Politely and respectfully this time, I urge you to reconsider. Being mechanics does not make those guys driving experts. Driver's license examiners, who are driving experts, will ding you for not setting the brake when you park.

I realize that on level ground the compression resistance of the engine will usually prevent the car from rolling, but why take a chance? If you develop the habit of parking without the brake, sooner or later you'll come out to find your car is not where you left it. Maybe you misjudge a slope. Maybe someone nudges it when parallel parking and that's all it takes to start it moving. Maybe you don't have it fully in gear when you walk away and it pops out. Maybe something else. Belt and suspenders.


I literally do not know. I said as much. But you're also literally the only person I have ever heard of having this trouble consistently across multiple cars. At least, I assume it was multiple cars. If it was all on the same car, then we can safely blame the mechanic who isn't fixing it right, and maybe that's the reason he's saying you don't need it.
The thing is, it's about the chance that the car will roll away vs the chance that the brake might stick on. As I've never experienced a roll away in 36 years of driving manual transmission cars (I've owned one automatic for a year.) But as I have experienced the parking brake failing to disengage, odds are better not applying the parking brake. Is it safe? That depends. When I first started driving, my buddies and I used to try to roll the car while it was in gear. We'd even try to roll it back and forth to see if we could get it to pop out of gear. We could eventually get it to move a bit. But as soon as we stop pushing, even on a hill, it stops moving. We could never get it to pop out of gear.

My experience tells me it's perfectly safe. Maybe yours does not. To each their own. ;)

I also live where it gets very cold, snowy, wet, and icy in the winter. Two of the incidents occurred after I'd left the car parked all day the mechanism froze and wouldn't release. The other was in the summer.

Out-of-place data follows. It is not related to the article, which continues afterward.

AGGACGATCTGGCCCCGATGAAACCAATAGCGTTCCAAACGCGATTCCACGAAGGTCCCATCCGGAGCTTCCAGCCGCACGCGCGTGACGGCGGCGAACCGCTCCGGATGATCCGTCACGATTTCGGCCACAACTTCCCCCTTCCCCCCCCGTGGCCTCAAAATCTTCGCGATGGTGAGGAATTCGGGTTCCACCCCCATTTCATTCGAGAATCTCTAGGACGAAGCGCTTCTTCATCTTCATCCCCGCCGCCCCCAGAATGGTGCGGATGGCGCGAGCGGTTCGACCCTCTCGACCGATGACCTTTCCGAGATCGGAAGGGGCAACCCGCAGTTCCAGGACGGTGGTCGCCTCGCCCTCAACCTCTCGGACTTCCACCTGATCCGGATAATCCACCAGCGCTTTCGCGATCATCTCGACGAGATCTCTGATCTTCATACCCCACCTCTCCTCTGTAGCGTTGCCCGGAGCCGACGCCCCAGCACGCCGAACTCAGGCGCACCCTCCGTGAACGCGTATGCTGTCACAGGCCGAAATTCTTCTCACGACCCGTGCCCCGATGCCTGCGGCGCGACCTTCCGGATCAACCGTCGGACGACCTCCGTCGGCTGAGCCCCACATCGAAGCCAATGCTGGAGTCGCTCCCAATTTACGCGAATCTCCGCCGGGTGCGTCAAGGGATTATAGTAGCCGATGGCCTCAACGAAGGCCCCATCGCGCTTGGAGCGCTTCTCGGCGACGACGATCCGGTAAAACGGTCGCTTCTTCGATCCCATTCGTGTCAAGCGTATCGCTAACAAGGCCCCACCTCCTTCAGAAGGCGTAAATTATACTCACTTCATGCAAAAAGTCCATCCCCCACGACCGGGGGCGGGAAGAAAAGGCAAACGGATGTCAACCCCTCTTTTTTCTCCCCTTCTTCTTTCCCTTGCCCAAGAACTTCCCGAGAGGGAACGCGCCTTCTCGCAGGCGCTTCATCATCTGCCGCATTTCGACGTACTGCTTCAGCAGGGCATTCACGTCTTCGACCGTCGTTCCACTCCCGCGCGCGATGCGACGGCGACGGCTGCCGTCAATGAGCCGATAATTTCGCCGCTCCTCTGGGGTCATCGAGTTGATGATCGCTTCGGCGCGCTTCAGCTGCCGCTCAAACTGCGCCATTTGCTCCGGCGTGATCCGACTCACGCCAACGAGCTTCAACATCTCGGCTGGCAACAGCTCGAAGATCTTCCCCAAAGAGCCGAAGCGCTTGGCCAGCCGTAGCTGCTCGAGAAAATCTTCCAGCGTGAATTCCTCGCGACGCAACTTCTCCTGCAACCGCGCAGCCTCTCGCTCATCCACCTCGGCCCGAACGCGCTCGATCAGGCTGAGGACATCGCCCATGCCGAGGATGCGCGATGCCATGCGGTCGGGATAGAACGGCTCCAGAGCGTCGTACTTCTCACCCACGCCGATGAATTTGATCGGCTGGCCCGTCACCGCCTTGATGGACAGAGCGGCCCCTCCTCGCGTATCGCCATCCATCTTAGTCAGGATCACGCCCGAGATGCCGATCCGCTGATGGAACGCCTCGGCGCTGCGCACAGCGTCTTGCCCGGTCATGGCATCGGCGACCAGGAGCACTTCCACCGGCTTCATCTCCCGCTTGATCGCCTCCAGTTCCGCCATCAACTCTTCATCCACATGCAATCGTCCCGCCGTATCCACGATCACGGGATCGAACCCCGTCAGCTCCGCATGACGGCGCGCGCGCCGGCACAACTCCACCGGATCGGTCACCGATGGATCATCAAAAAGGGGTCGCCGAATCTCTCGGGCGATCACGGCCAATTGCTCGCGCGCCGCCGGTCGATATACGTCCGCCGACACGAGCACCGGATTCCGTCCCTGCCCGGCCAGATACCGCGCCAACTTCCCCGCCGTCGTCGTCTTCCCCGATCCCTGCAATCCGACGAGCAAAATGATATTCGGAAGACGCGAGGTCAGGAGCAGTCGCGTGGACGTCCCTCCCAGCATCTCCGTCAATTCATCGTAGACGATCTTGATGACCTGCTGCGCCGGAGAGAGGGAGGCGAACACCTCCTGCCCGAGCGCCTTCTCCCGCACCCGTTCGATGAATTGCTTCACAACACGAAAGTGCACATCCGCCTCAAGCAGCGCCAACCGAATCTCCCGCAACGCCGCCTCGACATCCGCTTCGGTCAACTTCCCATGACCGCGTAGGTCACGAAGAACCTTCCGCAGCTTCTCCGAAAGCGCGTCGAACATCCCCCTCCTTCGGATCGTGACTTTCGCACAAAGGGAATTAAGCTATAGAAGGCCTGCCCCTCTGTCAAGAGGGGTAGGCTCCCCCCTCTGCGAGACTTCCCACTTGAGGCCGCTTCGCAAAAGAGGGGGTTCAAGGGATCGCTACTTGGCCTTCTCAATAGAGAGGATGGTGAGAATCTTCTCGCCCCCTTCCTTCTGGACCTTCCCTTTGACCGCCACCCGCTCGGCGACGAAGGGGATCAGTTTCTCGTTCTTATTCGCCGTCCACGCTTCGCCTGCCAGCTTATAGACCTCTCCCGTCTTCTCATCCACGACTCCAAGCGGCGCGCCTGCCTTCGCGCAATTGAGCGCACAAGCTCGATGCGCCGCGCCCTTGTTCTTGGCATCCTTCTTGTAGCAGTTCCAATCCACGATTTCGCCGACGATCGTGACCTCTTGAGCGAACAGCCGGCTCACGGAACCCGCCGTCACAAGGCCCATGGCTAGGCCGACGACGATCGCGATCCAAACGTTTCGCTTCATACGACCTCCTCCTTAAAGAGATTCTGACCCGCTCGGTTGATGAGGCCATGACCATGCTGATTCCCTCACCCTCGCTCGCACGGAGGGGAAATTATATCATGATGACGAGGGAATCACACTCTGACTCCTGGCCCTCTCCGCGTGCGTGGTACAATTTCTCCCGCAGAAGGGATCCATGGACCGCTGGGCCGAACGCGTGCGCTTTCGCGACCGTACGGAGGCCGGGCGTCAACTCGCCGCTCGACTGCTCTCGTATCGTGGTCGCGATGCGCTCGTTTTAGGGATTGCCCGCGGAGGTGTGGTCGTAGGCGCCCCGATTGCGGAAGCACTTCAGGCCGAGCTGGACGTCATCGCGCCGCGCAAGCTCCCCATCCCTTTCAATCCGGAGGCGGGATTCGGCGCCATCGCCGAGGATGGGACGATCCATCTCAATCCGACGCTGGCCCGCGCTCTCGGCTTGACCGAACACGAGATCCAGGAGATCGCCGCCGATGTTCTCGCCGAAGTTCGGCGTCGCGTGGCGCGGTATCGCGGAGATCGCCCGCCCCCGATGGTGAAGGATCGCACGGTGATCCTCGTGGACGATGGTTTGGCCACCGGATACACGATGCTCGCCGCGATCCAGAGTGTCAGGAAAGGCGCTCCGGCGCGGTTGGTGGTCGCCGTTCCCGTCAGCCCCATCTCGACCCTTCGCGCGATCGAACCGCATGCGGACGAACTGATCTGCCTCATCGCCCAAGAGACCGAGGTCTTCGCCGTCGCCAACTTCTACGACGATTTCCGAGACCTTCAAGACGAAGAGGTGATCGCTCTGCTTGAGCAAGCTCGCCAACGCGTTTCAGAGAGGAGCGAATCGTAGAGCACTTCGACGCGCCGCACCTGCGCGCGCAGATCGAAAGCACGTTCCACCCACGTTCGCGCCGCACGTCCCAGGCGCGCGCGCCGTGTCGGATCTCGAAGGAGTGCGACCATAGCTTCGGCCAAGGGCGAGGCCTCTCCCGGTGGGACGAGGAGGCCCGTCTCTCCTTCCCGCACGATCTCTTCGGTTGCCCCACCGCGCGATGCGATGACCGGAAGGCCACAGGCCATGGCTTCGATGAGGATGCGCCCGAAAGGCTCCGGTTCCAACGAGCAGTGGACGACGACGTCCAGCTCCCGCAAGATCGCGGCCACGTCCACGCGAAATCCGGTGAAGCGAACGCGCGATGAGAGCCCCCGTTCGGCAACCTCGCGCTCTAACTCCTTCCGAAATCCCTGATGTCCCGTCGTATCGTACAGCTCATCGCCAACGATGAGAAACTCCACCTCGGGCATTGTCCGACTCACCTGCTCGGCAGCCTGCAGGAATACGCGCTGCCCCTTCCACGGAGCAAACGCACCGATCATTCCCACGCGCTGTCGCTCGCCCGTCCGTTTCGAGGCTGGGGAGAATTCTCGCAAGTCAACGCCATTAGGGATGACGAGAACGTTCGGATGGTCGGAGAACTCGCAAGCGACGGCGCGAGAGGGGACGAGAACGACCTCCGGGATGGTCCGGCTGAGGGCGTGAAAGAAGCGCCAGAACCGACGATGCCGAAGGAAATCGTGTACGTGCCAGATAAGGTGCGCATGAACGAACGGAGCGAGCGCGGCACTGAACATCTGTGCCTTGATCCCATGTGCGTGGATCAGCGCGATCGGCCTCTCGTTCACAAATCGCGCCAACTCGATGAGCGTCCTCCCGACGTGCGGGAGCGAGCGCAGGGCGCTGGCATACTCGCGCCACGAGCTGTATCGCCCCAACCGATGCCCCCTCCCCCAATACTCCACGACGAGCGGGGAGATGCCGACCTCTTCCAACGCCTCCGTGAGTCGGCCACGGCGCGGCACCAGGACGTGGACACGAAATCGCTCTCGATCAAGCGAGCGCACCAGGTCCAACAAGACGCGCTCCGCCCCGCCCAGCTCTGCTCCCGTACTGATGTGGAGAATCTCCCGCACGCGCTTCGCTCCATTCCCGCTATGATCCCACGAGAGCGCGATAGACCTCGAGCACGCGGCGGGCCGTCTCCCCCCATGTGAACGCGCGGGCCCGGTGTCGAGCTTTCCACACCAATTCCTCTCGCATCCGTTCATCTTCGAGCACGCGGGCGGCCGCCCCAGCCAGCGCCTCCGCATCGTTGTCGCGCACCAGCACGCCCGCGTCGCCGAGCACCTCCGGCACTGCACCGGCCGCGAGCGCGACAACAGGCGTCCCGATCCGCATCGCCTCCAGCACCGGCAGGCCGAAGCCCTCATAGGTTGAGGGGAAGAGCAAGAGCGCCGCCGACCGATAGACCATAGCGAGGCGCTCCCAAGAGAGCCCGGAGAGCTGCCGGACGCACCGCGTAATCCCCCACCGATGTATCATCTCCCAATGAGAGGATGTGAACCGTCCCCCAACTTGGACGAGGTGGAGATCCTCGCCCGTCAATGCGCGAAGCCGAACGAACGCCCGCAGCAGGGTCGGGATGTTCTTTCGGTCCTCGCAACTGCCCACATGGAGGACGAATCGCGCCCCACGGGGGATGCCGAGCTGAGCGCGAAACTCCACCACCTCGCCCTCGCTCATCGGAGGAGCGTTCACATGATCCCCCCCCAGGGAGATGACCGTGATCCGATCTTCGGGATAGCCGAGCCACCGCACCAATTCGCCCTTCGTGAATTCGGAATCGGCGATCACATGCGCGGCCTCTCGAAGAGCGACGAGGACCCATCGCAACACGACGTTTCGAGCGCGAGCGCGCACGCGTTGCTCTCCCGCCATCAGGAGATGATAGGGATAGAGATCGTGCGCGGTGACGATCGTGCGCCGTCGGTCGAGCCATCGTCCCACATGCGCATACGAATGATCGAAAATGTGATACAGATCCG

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The mechanics I've been taking my car to for almost 20 years don't use the parking brakes in their own cars unless their on a steep incline.
That's simply bad counsel.

I have never not used the parking brake in any vehicle I've owned, or driven, auto or stick. It is simply Good Practice. And 'cause The Murph.

Or course, with these new fangled cars, there's been all manner of Idiot proofing being built in, having the unintended consequences of making us lazy, less attentive drivers, and less in touch with our machines. And these last couple-three of decades, in a car with a manny tranny, it is not possible to start the engine without the clutch being pushed in. But being the owner of multiple vehicles over the years, mostly manuals, I have learned the value of ensuring that the parking brake is pulled every time I park it, wherever I park it. Because in the days of yore, because there was no start lock-out on these old boys, it was possible to engage the starter while the vehicle was in gear without the clutch being pushed in, which of course causes the vehicle to lurch forward, creating that sensation of "dang I'm a stupid doof for not paying attention!". I occasionally, though rarely, do this in my ancient '76 4-speed Toyota-based Chinook pocket RV.

My '89 Toyota pick-up 5-speed has a Start Clutch Cancel switch, meaning that, when pushed, the engine can be started without having to push the clutch in first. Why? The explanation from Toyota:

"What Does it Do?

To understand when this would be useful, imagine this scenario. While driving up a muddy hill, you begin to lose traction and slip backward. Eventually, you come to a complete stop, just one inch away from a massive boulder behind the truck.

In a normal manual, you would have to gently release the clutch, looking to move forward without spinning the wheels and without moving backward at all. The odds of nailing all of those different factors are slim.

This is when clutch start cancel can be a lifesaver. Because it’s putting an even amount of power to each wheel on takeoff, the odds of getting a nice smoother start are much greater, plus, the truck will not roll back at all. Not even a little bit. In some situations, this could be a big deal."

I have not ever tested this.

Now all this has raised a question in my head:

Is it possible to push start a 6MT Subaru if the battery is all dead?